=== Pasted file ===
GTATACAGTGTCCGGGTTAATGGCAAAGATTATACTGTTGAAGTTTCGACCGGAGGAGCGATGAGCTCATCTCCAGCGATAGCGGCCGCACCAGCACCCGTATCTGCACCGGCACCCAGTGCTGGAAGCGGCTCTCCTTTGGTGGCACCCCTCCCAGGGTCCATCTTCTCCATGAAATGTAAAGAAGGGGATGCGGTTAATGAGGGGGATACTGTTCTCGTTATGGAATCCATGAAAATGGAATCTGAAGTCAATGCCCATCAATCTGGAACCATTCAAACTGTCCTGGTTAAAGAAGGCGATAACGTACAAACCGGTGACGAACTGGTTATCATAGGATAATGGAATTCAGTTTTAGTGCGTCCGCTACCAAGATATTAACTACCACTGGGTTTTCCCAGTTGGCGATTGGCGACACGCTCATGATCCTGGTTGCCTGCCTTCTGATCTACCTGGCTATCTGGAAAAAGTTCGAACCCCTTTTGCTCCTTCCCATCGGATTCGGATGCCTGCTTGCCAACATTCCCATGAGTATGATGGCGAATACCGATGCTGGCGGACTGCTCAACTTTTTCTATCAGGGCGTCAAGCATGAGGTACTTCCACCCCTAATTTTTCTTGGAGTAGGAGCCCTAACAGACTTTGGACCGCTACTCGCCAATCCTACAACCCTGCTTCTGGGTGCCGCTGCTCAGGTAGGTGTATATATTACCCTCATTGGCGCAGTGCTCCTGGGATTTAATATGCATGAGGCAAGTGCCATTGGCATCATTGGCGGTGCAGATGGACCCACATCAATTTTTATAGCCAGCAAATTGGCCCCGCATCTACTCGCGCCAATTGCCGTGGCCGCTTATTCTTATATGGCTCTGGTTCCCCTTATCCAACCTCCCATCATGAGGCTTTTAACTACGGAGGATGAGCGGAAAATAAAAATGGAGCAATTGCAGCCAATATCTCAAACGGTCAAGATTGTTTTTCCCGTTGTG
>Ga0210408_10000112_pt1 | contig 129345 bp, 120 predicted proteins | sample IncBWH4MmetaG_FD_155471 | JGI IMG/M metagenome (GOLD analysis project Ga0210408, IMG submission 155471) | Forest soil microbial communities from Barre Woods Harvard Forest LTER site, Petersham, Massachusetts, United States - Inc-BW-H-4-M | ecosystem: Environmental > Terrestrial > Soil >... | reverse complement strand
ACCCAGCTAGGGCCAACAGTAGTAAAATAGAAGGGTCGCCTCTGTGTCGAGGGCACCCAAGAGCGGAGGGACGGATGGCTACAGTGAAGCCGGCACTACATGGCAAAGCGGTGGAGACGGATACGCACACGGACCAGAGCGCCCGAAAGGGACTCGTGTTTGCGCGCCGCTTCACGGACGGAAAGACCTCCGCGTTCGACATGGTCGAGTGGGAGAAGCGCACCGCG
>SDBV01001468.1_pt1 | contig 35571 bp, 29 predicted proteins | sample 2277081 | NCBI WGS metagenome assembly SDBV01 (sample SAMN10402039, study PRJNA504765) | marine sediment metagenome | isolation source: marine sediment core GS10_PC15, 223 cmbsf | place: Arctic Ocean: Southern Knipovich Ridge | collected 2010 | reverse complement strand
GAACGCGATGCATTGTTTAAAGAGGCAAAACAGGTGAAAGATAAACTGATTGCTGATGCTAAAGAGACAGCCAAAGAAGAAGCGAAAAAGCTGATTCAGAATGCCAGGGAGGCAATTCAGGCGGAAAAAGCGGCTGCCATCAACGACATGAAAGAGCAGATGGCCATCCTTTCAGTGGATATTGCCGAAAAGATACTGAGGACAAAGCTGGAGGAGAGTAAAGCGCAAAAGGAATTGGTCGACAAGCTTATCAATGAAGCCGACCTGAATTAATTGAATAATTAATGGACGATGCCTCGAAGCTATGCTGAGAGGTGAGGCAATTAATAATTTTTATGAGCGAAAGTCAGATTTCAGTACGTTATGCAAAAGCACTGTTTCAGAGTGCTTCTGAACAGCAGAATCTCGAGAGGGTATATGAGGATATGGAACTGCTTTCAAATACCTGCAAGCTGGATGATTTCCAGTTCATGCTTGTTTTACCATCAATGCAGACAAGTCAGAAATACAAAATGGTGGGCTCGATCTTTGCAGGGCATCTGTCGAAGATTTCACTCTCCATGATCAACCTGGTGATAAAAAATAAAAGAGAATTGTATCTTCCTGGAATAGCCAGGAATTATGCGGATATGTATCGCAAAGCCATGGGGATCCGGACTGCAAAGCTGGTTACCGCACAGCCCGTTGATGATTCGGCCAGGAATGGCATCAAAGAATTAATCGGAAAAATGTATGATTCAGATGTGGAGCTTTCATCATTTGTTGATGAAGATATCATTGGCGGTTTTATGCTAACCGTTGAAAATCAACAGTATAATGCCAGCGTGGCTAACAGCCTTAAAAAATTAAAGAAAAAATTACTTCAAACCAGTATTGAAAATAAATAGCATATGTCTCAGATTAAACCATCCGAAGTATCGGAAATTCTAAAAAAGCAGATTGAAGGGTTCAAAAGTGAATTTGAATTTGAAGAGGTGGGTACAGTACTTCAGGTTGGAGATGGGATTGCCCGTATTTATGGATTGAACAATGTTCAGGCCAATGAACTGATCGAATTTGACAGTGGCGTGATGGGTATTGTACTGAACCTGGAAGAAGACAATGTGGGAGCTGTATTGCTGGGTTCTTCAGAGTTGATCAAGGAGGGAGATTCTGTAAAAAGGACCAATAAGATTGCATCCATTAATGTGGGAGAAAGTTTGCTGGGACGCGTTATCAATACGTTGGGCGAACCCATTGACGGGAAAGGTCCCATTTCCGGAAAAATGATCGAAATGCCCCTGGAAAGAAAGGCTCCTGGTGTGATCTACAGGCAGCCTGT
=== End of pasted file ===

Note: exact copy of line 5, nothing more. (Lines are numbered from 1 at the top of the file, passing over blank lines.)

GAACGCGATGCATTGTTTAAAGAGGCAAAACAGGTGAAAGATAAACTGATTGCTGATGCTAAAGAGACAGCCAAAGAAGAAGCGAAAAAGCTGATTCAGAATGCCAGGGAGGCAATTCAGGCGGAAAAAGCGGCTGCCATCAACGACATGAAAGAGCAGATGGCCATCCTTTCAGTGGATATTGCCGAAAAGATACTGAGGACAAAGCTGGAGGAGAGTAAAGCGCAAAAGGAATTGGTCGACAAGCTTATCAATGAAGCCGACCTGAATTAATTGAATAATTAATGGACGATGCCTCGAAGCTATGCTGAGAGGTGAGGCAATTAATAATTTTTATGAGCGAAAGTCAGATTTCAGTACGTTATGCAAAAGCACTGTTTCAGAGTGCTTCTGAACAGCAGAATCTCGAGAGGGTATATGAGGATATGGAACTGCTTTCAAATACCTGCAAGCTGGATGATTTCCAGTTCATGCTTGTTTTACCATCAATGCAGACAAGTCAGAAATACAAAATGGTGGGCTCGATCTTTGCAGGGCATCTGTCGAAGATTTCACTCTCCATGATCAACCTGGTGATAAAAAATAAAAGAGAATTGTATCTTCCTGGAATAGCCAGGAATTATGCGGATATGTATCGCAAAGCCATGGGGATCCGGACTGCAAAGCTGGTTACCGCACAGCCCGTTGATGATTCGGCCAGGAATGGCATCAAAGAATTAATCGGAAAAATGTATGATTCAGATGTGGAGCTTTCATCATTTGTTGATGAAGATATCATTGGCGGTTTTATGCTAACCGTTGAAAATCAACAGTATAATGCCAGCGTGGCTAACAGCCTTAAAAAATTAAAGAAAAAATTACTTCAAACCAGTATTGAAAATAAATAGCATATGTCTCAGATTAAACCATCCGAAGTATCGGAAATTCTAAAAAAGCAGATTGAAGGGTTCAAAAGTGAATTTGAATTTGAAGAGGTGGGTACAGTACTTCAGGTTGGAGATGGGATTGCCCGTATTTATGGATTGAACAATGTTCAGGCCAATGAACTGATCGAATTTGACAGTGGCGTGATGGGTATTGTACTGAACCTGGAAGAAGACAATGTGGGAGCTGTATTGCTGGGTTCTTCAGAGTTGATCAAGGAGGGAGATTCTGTAAAAAGGACCAATAAGATTGCATCCATTAATGTGGGAGAAAGTTTGCTGGGACGCGTTATCAATACGTTGGGCGAACCCATTGACGGGAAAGGTCCCATTTCCGGAAAAATGATCGAAATGCCCCTGGAAAGAAAGGCTCCTGGTGTGATCTACAGGCAGCCTGT